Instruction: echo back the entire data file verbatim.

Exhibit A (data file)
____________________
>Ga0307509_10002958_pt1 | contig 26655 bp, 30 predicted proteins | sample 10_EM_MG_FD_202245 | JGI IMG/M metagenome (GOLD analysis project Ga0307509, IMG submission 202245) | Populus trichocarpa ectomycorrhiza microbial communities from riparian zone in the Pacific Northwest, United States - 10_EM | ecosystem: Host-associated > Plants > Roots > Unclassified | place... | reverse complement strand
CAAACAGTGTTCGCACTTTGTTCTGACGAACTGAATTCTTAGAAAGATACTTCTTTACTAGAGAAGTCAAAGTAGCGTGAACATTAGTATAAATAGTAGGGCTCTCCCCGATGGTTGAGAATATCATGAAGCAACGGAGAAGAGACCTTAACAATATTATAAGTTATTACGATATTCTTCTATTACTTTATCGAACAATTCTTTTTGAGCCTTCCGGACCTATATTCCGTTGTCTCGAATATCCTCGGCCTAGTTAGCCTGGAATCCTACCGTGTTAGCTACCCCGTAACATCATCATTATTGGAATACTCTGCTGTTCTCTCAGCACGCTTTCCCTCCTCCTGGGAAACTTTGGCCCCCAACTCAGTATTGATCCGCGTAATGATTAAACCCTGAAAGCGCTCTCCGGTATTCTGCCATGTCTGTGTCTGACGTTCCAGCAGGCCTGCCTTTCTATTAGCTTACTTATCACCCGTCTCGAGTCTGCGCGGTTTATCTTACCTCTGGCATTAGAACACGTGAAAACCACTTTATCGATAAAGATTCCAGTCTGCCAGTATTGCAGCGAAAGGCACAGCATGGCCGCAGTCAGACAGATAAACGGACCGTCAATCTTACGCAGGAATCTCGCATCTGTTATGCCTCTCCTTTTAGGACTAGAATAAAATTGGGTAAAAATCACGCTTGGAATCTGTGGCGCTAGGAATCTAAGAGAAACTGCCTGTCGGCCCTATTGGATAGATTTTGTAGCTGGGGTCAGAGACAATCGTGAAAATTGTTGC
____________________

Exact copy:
>Ga0307509_10002958_pt1 | contig 26655 bp, 30 predicted proteins | sample 10_EM_MG_FD_202245 | JGI IMG/M metagenome (GOLD analysis project Ga0307509, IMG submission 202245) | Populus trichocarpa ectomycorrhiza microbial communities from riparian zone in the Pacific Northwest, United States - 10_EM | ecosystem: Host-associated > Plants > Roots > Unclassified | place... | reverse complement strand
CAAACAGTGTTCGCACTTTGTTCTGACGAACTGAATTCTTAGAAAGATACTTCTTTACTAGAGAAGTCAAAGTAGCGTGAACATTAGTATAAATAGTAGGGCTCTCCCCGATGGTTGAGAATATCATGAAGCAACGGAGAAGAGACCTTAACAATATTATAAGTTATTACGATATTCTTCTATTACTTTATCGAACAATTCTTTTTGAGCCTTCCGGACCTATATTCCGTTGTCTCGAATATCCTCGGCCTAGTTAGCCTGGAATCCTACCGTGTTAGCTACCCCGTAACATCATCATTATTGGAATACTCTGCTGTTCTCTCAGCACGCTTTCCCTCCTCCTGGGAAACTTTGGCCCCCAACTCAGTATTGATCCGCGTAATGATTAAACCCTGAAAGCGCTCTCCGGTATTCTGCCATGTCTGTGTCTGACGTTCCAGCAGGCCTGCCTTTCTATTAGCTTACTTATCACCCGTCTCGAGTCTGCGCGGTTTATCTTACCTCTGGCATTAGAACACGTGAAAACCACTTTATCGATAAAGATTCCAGTCTGCCAGTATTGCAGCGAAAGGCACAGCATGGCCGCAGTCAGACAGATAAACGGACCGTCAATCTTACGCAGGAATCTCGCATCTGTTATGCCTCTCCTTTTAGGACTAGAATAAAATTGGGTAAAAATCACGCTTGGAATCTGTGGCGCTAGGAATCTAAGAGAAACTGCCTGTCGGCCCTATTGGATAGATTTTGTAGCTGGGGTCAGAGACAATCGTGAAAATTGTTGC